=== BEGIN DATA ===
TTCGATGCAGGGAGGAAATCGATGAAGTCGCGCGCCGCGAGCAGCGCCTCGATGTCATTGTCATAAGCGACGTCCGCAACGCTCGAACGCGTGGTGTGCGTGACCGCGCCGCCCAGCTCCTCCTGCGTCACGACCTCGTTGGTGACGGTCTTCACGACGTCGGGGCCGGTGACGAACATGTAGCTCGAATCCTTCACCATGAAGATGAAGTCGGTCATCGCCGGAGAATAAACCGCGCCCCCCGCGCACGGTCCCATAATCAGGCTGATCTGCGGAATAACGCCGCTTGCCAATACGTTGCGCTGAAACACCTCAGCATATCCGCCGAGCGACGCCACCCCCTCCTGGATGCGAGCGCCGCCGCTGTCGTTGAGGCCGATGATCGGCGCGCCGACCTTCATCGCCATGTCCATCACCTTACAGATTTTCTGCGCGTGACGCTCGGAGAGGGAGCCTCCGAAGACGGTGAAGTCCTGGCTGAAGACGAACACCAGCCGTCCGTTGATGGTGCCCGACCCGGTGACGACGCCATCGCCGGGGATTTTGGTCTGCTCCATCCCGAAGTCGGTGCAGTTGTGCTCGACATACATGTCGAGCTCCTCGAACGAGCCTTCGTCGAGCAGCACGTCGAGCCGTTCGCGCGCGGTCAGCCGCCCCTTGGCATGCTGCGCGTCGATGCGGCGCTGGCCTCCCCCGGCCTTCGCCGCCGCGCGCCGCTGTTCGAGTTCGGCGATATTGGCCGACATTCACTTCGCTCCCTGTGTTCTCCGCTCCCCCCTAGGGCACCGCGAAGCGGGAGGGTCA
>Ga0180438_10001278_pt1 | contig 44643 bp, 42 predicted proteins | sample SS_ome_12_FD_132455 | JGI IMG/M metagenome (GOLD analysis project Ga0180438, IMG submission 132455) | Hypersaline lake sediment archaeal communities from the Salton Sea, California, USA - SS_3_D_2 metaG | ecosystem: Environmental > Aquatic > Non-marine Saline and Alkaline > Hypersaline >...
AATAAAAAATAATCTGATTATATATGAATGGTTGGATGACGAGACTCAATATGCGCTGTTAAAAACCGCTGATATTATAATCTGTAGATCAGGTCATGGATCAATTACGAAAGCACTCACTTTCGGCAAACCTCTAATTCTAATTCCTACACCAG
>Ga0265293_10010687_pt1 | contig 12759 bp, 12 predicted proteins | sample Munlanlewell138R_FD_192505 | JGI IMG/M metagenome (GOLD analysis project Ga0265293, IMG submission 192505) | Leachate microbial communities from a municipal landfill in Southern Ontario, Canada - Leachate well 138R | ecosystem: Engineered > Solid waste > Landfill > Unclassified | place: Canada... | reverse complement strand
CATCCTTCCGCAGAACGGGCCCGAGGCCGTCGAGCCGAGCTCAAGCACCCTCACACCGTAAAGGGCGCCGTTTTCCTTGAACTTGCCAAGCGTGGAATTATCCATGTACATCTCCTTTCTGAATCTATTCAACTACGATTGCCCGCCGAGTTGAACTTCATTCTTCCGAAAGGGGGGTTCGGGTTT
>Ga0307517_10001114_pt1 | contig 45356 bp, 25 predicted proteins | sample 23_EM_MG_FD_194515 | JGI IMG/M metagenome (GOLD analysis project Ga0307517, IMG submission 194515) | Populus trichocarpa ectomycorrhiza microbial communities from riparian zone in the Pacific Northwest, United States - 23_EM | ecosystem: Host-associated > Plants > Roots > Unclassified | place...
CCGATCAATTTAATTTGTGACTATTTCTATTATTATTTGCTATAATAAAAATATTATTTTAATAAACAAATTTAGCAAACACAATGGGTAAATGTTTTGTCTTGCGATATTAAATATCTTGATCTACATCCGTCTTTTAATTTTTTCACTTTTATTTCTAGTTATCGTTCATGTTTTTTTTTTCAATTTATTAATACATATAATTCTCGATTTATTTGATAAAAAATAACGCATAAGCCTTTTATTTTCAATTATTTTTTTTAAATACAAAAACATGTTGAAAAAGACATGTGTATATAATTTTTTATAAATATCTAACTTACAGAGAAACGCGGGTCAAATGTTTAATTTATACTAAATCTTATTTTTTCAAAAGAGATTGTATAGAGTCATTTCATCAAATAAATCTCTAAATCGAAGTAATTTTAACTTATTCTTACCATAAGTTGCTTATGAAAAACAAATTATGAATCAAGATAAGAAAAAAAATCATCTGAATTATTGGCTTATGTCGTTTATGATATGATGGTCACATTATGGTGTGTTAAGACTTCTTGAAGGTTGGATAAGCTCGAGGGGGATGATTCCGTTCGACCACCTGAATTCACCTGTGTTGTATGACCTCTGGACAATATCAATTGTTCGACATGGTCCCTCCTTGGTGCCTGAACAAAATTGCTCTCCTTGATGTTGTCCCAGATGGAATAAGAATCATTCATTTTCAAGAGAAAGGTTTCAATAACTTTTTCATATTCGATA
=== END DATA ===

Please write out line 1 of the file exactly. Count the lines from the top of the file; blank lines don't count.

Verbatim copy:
TTCGATGCAGGGAGGAAATCGATGAAGTCGCGCGCCGCGAGCAGCGCCTCGATGTCATTGTCATAAGCGACGTCCGCAACGCTCGAACGCGTGGTGTGCGTGACCGCGCCGCCCAGCTCCTCCTGCGTCACGACCTCGTTGGTGACGGTCTTCACGACGTCGGGGCCGGTGACGAACATGTAGCTCGAATCCTTCACCATGAAGATGAAGTCGGTCATCGCCGGAGAATAAACCGCGCCCCCCGCGCACGGTCCCATAATCAGGCTGATCTGCGGAATAACGCCGCTTGCCAATACGTTGCGCTGAAACACCTCAGCATATCCGCCGAGCGACGCCACCCCCTCCTGGATGCGAGCGCCGCCGCTGTCGTTGAGGCCGATGATCGGCGCGCCGACCTTCATCGCCATGTCCATCACCTTACAGATTTTCTGCGCGTGACGCTCGGAGAGGGAGCCTCCGAAGACGGTGAAGTCCTGGCTGAAGACGAACACCAGCCGTCCGTTGATGGTGCCCGACCCGGTGACGACGCCATCGCCGGGGATTTTGGTCTGCTCCATCCCGAAGTCGGTGCAGTTGTGCTCGACATACATGTCGAGCTCCTCGAACGAGCCTTCGTCGAGCAGCACGTCGAGCCGTTCGCGCGCGGTCAGCCGCCCCTTGGCATGCTGCGCGTCGATGCGGCGCTGGCCTCCCCCGGCCTTCGCCGCCGCGCGCCGCTGTTCGAGTTCGGCGATATTGGCCGACATTCACTTCGCTCCCTGTGTTCTCCGCTCCCCCCTAGGGCACCGCGAAGCGGGAGGGTCA